Australia's gender pay gap is nearing $1 billion per week: Report

Australia’s gender pay gap is nearing $1 billion per week: Report

gender pay gap

More action needs to be taken to address the gender pay gap in Australia as a new report reveals the gap is nearing almost $1 billion per week or $51.8 billion per year.

Released today by KPMG, Diversity Council Australia (DCA) and the Workplace Gender Equality Agency (WGEA), the She’s Price(d)less report is the only analysis of its kind in Australia that evaluates the contributing drivers of the gender pay gap to explain its existence and what needs to be most addressed to close the gap.

Based on WGEA’s workplace survey, data published by the Australian Bureau of Statistics (ABS), and the results of the Household Income and Labour Dynamics in Australia (HILDA) survey, the report explores how the gender pay gap affects five key industries– Healthcare and Social Assistance, Education and Training, Retail Trade, Manufacturing and Accommodation and Food Services. 

“Since our last report in 2019, the gender pay gap has remained stubbornly unchanged despite action across the public and private sector to tackle gender inequality,” says KPMG Chairman, Alison Kitchen.

“We must collectively increase our efforts to build a better and fairer Australia.” 

Findings show that the gender pay gap remains prevalent regardless of labour force size, gender composition or average rate of pay. Women in feminised industries also face particular barriers to achieving wage parity, with gender pay gaps above the national average and underrepresentation in promotions and key management positions. 

Most notably, gender discrimination remains the leading driver of the pay gap, contributing 36% of the $2.56 hourly pay gap. Other key pay gap drivers are caring for family and workforce participation (33%) and the type of job and industry sector of employment (24%). 

Revealed in the report are points of opportunity for industries, the government and the community to take action in each of these areas to close the gender pay gap. Some examples include increasing pay transparency, addressing wage inequality in feminised industries and increasing availability of childcare and flexible work options.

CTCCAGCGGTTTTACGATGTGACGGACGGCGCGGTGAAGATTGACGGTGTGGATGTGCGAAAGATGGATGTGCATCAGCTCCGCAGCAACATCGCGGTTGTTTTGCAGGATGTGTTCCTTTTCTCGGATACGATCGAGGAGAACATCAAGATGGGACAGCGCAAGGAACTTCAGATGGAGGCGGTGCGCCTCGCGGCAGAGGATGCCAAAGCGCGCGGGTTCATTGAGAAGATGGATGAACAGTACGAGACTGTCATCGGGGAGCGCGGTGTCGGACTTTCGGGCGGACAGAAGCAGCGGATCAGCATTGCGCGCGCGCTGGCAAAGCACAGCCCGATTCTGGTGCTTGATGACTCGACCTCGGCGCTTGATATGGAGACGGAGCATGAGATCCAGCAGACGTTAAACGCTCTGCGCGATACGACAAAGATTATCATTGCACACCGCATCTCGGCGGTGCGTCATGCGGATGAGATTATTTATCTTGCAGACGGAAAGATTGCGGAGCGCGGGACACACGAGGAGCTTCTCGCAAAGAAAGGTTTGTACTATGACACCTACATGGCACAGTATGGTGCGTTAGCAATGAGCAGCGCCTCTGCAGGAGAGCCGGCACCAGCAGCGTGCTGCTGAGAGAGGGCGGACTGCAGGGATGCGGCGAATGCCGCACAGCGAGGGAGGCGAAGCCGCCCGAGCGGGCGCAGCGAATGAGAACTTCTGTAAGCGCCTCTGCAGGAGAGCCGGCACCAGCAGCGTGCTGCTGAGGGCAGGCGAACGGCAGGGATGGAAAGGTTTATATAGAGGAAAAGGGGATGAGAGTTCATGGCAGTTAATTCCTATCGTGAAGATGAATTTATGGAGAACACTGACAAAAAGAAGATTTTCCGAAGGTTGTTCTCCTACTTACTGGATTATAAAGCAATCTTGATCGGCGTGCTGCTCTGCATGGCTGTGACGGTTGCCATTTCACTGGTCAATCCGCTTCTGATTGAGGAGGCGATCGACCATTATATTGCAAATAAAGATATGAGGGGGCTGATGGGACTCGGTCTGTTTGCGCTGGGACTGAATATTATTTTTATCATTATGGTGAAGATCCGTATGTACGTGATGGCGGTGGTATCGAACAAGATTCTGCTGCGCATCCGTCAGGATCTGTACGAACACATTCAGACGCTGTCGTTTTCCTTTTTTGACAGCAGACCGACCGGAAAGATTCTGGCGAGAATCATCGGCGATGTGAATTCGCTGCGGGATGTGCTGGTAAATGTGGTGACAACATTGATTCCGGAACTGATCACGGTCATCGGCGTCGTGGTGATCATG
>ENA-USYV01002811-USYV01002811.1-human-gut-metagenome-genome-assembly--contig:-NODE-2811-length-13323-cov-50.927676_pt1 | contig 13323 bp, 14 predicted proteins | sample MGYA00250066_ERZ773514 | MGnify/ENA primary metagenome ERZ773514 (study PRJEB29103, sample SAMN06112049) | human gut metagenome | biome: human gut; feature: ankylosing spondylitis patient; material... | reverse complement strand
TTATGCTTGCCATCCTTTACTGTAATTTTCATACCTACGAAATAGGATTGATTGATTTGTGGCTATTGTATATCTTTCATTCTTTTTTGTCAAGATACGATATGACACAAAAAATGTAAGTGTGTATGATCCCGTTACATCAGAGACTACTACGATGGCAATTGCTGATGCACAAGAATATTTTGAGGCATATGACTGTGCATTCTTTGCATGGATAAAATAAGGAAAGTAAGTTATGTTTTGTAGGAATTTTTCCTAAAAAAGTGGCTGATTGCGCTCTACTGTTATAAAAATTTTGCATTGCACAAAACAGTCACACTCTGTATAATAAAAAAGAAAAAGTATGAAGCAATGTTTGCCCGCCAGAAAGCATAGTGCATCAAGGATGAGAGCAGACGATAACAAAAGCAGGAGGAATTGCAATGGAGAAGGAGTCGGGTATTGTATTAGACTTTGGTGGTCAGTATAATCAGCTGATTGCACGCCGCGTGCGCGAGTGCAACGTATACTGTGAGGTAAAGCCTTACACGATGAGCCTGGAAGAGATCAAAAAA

Mary Wooldridge, Director of WGEA adds: “Actions employers can take today include undertaking gender pay gap audits and actioning findings, increasing the share of women in leadership positions, and enhancing availability and uptake of parental leave and flexible work by men and women.”

The report also reveals that the glass ceiling remains intact for many women looking to receive equal pay in more senior positions. Women at the start of their career experience a pay gap of 6% but as they progress through their careers to top management levels, the pay gap increases to a high of 18%.

It’s not as if closing the gender pay gap wouldn’t come with benefits for the entire Australian economy either– the report shows that taking the necessary steps to close the gap could generate a potential $898 million per week in national earnings.

“To act with purpose in addressing the gender pay gap now would not only invest in our nation’s future economic prosperity but also help overcome the tough economic conditions we face,” says DCA CEO, Lisa Annese.

“Action now is particularly important for low paying industries where women comprise the workforce majority, such as healthcare and education, which we rely on in our daily lives.” 

The She’s Price(d)less report shows that taking greater action to address the gender pay gap is both a collective obligation and an investment in Australia’s economic future. 

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